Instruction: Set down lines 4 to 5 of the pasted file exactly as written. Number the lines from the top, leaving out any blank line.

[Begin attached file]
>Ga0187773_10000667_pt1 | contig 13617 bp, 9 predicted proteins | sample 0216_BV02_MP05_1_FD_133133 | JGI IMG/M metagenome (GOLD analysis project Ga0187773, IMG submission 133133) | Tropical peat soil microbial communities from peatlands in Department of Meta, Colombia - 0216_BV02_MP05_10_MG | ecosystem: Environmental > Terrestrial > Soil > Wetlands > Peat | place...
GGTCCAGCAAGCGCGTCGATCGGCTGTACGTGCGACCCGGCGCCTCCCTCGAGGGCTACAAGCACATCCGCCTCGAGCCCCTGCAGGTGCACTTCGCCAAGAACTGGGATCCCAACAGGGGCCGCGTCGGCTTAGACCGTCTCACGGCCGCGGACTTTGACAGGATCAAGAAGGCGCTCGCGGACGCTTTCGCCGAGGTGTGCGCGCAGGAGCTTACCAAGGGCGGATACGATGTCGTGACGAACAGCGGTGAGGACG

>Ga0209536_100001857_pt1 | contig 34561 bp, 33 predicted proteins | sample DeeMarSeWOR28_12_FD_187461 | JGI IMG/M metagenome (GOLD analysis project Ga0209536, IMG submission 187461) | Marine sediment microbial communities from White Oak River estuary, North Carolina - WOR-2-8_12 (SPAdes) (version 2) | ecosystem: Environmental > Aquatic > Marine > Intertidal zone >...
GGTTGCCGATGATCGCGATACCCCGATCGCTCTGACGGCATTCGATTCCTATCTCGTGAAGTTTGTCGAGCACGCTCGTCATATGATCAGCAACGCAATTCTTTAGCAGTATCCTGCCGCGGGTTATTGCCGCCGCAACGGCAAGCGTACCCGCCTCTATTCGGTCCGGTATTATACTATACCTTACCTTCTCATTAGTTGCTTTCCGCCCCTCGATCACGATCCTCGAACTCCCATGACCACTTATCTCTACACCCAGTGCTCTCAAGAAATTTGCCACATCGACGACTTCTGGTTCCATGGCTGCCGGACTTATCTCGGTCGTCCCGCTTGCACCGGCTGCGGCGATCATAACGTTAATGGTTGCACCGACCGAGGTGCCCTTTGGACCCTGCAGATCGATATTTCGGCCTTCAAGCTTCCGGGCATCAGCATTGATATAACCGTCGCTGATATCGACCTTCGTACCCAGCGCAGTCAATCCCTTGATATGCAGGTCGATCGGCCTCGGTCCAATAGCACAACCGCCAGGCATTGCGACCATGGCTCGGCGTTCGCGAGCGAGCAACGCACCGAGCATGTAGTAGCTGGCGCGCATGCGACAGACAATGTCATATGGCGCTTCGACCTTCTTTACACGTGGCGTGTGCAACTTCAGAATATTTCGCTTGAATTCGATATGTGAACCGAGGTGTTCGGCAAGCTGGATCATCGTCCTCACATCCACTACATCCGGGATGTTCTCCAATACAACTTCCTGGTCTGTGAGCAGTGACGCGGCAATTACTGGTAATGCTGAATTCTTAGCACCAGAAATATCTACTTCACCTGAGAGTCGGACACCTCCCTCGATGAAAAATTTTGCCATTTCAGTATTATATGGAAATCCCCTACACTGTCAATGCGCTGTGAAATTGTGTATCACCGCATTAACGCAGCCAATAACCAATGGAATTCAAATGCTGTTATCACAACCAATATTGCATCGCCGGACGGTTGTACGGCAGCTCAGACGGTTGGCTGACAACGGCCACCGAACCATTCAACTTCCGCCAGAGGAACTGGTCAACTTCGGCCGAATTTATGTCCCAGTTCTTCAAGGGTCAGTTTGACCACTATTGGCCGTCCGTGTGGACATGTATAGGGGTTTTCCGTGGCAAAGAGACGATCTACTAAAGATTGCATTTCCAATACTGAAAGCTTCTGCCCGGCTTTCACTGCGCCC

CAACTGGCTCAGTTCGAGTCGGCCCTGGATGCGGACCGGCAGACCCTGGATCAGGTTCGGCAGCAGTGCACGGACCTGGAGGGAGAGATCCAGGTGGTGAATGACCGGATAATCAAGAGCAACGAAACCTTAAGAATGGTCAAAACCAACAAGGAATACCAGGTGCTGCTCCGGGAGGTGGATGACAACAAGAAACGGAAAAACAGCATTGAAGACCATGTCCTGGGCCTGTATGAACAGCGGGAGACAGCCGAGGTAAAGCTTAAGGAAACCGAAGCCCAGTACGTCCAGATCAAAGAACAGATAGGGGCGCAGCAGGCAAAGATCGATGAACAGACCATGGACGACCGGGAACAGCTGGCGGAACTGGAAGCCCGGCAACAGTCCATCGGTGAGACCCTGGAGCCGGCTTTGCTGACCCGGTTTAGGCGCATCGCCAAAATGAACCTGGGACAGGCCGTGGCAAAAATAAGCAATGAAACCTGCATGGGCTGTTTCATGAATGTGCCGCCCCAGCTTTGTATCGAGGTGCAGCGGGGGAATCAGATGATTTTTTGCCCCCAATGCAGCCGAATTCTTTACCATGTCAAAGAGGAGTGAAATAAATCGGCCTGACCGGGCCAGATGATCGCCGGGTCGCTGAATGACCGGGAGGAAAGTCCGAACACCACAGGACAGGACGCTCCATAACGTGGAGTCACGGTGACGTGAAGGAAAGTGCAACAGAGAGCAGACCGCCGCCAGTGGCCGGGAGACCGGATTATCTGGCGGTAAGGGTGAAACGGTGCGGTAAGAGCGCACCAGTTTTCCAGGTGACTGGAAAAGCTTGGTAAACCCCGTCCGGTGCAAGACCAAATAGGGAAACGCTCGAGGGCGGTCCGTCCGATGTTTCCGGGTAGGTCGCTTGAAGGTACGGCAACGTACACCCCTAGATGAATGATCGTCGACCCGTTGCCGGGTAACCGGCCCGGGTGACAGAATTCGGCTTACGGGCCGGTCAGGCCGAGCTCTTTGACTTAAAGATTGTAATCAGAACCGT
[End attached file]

GGTTGCCGATGATCGCGATACCCCGATCGCTCTGACGGCATTCGATTCCTATCTCGTGAAGTTTGTCGAGCACGCTCGTCATATGATCAGCAACGCAATTCTTTAGCAGTATCCTGCCGCGGGTTATTGCCGCCGCAACGGCAAGCGTACCCGCCTCTATTCGGTCCGGTATTATACTATACCTTACCTTCTCATTAGTTGCTTTCCGCCCCTCGATCACGATCCTCGAACTCCCATGACCACTTATCTCTACACCCAGTGCTCTCAAGAAATTTGCCACATCGACGACTTCTGGTTCCATGGCTGCCGGACTTATCTCGGTCGTCCCGCTTGCACCGGCTGCGGCGATCATAACGTTAATGGTTGCACCGACCGAGGTGCCCTTTGGACCCTGCAGATCGATATTTCGGCCTTCAAGCTTCCGGGCATCAGCATTGATATAACCGTCGCTGATATCGACCTTCGTACCCAGCGCAGTCAATCCCTTGATATGCAGGTCGATCGGCCTCGGTCCAATAGCACAACCGCCAGGCATTGCGACCATGGCTCGGCGTTCGCGAGCGAGCAACGCACCGAGCATGTAGTAGCTGGCGCGCATGCGACAGACAATGTCATATGGCGCTTCGACCTTCTTTACACGTGGCGTGTGCAACTTCAGAATATTTCGCTTGAATTCGATATGTGAACCGAGGTGTTCGGCAAGCTGGATCATCGTCCTCACATCCACTACATCCGGGATGTTCTCCAATACAACTTCCTGGTCTGTGAGCAGTGACGCGGCAATTACTGGTAATGCTGAATTCTTAGCACCAGAAATATCTACTTCACCTGAGAGTCGGACACCTCCCTCGATGAAAAATTTTGCCATTTCAGTATTATATGGAAATCCCCTACACTGTCAATGCGCTGTGAAATTGTGTATCACCGCATTAACGCAGCCAATAACCAATGGAATTCAAATGCTGTTATCACAACCAATATTGCATCGCCGGACGGTTGTACGGCAGCTCAGACGGTTGGCTGACAACGGCCACCGAACCATTCAACTTCCGCCAGAGGAACTGGTCAACTTCGGCCGAATTTATGTCCCAGTTCTTCAAGGGTCAGTTTGACCACTATTGGCCGTCCGTGTGGACATGTATAGGGGTTTTCCGTGGCAAAGAGACGATCTACTAAAGATTGCATTTCCAATACTGAAAGCTTCTGCCCGGCTTTCACTGCGCCC

CAACTGGCTCAGTTCGAGTCGGCCCTGGATGCGGACCGGCAGACCCTGGATCAGGTTCGGCAGCAGTGCACGGACCTGGAGGGAGAGATCCAGGTGGTGAATGACCGGATAATCAAGAGCAACGAAACCTTAAGAATGGTCAAAACCAACAAGGAATACCAGGTGCTGCTCCGGGAGGTGGATGACAACAAGAAACGGAAAAACAGCATTGAAGACCATGTCCTGGGCCTGTATGAACAGCGGGAGACAGCCGAGGTAAAGCTTAAGGAAACCGAAGCCCAGTACGTCCAGATCAAAGAACAGATAGGGGCGCAGCAGGCAAAGATCGATGAACAGACCATGGACGACCGGGAACAGCTGGCGGAACTGGAAGCCCGGCAACAGTCCATCGGTGAGACCCTGGAGCCGGCTTTGCTGACCCGGTTTAGGCGCATCGCCAAAATGAACCTGGGACAGGCCGTGGCAAAAATAAGCAATGAAACCTGCATGGGCTGTTTCATGAATGTGCCGCCCCAGCTTTGTATCGAGGTGCAGCGGGGGAATCAGATGATTTTTTGCCCCCAATGCAGCCGAATTCTTTACCATGTCAAAGAGGAGTGAAATAAATCGGCCTGACCGGGCCAGATGATCGCCGGGTCGCTGAATGACCGGGAGGAAAGTCCGAACACCACAGGACAGGACGCTCCATAACGTGGAGTCACGGTGACGTGAAGGAAAGTGCAACAGAGAGCAGACCGCCGCCAGTGGCCGGGAGACCGGATTATCTGGCGGTAAGGGTGAAACGGTGCGGTAAGAGCGCACCAGTTTTCCAGGTGACTGGAAAAGCTTGGTAAACCCCGTCCGGTGCAAGACCAAATAGGGAAACGCTCGAGGGCGGTCCGTCCGATGTTTCCGGGTAGGTCGCTTGAAGGTACGGCAACGTACACCCCTAGATGAATGATCGTCGACCCGTTGCCGGGTAACCGGCCCGGGTGACAGAATTCGGCTTACGGGCCGGTCAGGCCGAGCTCTTTGACTTAAAGATTGTAATCAGAACCGT